How Susan Meiselas Became an Extraordinary Documentary Photographer
Throughout her prolific career that spans several decades, the lauded photographer Susan Meiselas has been questioning documentary practice. Covering many subjects and themes, from war to human rights issues and from cultural identity to the sex industry, she has been exploring and developing narratives integrating the participation of her subjects in her works.
Constantly questioning the photographic process and her role as a witness, she has developed a unique, personal approach that tackles a broad variety of themes, but from an alternate perspective.
A comprehensive retrospective of this acclaimed photographer’s work will soon go on view at Jeu de Paume. Bringing together a selection of works from the 1970s to the present day, the exhibition will highlight the breadth of Meiselas’s documentary practice.
A Prolific Photographic Journey
A member of Magnum Photos since 1976, Susan Meiselas has been moving through time and conflict, covering many subjects and countries. She rose to prominence through her work in conflict zones of Central America during the 1970s and 80s, especially due to the strength of her color photographs.
Her earlier works focused on the every-day struggles of stripers in New England, before she started producing multi-layered photographic narratives about individual and societies across the United States and the world.
Three important series created between the late 1970s and 2000s – Nicaragua, El Salvador and Kurdistan, represent the center of the exhibition. Setting s goal of exploring the boundaries and potentials of images, she addressed each conflict in a different way according to the context.
Highlights of the Show
The highlights of the exhibition include the Nicaragua series from the late 1970s, covering the Sandinista Popular Revolution, Nicaragua – Mediations created between 1978 and 1982, revealing how the meaning of images changes according to the context of their diffusion, and Kurdistan created between 1991 and 2007, bringing together a magnificent photographic history of the Kurdish people and their struggle for independence and survival over the past 125 years. Some of these early works have rarely been exhibited.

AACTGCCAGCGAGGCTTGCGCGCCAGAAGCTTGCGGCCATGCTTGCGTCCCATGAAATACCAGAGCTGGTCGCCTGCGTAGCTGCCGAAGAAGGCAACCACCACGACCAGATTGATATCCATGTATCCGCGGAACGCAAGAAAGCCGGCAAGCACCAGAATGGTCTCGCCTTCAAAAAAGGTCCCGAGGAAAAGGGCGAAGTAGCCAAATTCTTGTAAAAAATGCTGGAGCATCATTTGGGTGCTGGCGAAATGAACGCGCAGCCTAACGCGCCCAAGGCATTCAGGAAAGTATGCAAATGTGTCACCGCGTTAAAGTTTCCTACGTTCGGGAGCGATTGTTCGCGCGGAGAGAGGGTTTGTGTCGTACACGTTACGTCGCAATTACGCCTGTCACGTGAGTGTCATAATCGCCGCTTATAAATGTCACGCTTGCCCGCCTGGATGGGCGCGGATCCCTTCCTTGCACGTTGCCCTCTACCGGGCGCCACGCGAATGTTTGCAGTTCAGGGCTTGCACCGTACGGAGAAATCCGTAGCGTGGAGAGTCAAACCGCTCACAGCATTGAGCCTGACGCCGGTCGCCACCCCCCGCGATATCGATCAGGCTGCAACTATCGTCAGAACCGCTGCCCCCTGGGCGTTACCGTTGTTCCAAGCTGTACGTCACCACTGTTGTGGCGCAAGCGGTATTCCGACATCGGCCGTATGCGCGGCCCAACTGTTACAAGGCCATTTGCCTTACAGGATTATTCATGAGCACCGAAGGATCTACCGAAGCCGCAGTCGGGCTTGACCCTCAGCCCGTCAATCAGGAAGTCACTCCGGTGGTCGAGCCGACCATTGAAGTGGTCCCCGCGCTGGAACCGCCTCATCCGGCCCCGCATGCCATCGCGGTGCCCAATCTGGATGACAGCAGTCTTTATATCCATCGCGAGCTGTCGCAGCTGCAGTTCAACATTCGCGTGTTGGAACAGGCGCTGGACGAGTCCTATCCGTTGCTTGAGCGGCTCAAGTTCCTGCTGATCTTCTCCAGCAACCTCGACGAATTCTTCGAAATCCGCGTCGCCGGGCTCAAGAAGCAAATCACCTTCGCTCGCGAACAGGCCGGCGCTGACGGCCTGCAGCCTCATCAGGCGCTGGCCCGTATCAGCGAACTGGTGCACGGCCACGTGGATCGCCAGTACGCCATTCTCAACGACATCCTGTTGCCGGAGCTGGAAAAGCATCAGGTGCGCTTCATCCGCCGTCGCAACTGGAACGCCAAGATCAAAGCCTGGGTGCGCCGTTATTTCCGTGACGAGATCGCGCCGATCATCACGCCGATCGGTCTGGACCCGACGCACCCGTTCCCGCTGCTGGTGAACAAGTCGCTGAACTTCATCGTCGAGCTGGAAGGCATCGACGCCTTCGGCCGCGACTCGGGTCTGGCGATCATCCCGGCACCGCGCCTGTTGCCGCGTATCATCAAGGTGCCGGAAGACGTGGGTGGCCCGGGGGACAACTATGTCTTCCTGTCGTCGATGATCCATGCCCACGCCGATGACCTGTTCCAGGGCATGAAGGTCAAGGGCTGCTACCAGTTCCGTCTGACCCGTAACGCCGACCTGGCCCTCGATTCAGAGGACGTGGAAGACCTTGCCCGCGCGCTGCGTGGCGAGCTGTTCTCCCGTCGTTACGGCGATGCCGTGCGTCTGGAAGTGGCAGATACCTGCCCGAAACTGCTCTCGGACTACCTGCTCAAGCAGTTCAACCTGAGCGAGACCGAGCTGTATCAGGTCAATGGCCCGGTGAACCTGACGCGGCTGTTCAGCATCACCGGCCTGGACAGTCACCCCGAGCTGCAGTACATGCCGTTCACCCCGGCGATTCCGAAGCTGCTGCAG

Especially for the retrospective at the Jeu de Paume, Meiselas has created a new work that began in 2015. Titled A Room of Their Own, the work focuses on domestic violence and was created collaboratively in a refuge for women.
The installation comprises five narrative video works, featuring artist’s photographs, first-hand testimonies, collages and drawings.
Susan Meiselas Exhibition at Jeu de Paume
The exhibition Susan Meiselas: Mediations will be on view at Jeu de Paume in Paris from February 6th until May 20th, 2018.
Retracing Meiselas’ trajectory since the 1970s as a visual artist who associates her subjects to her approach and questions the status of images in relation to the context in which they are perceived, the exhibition will be the most comprehensive retrospective of her work ever held in France.
The exhibition will afterward go on tour to the San Francisco Museum of Modern Art where it will be on view from July 21st until October 21st, 2018.
Featured image: Susan Meiselas – Debbie and Renee, Rockland, Maine, 1972 (detail). From the series Carnival Strippers, 1972-1975 © Susan Meiselas/Magnum Photos. All images courtesy of Jeu de Paume.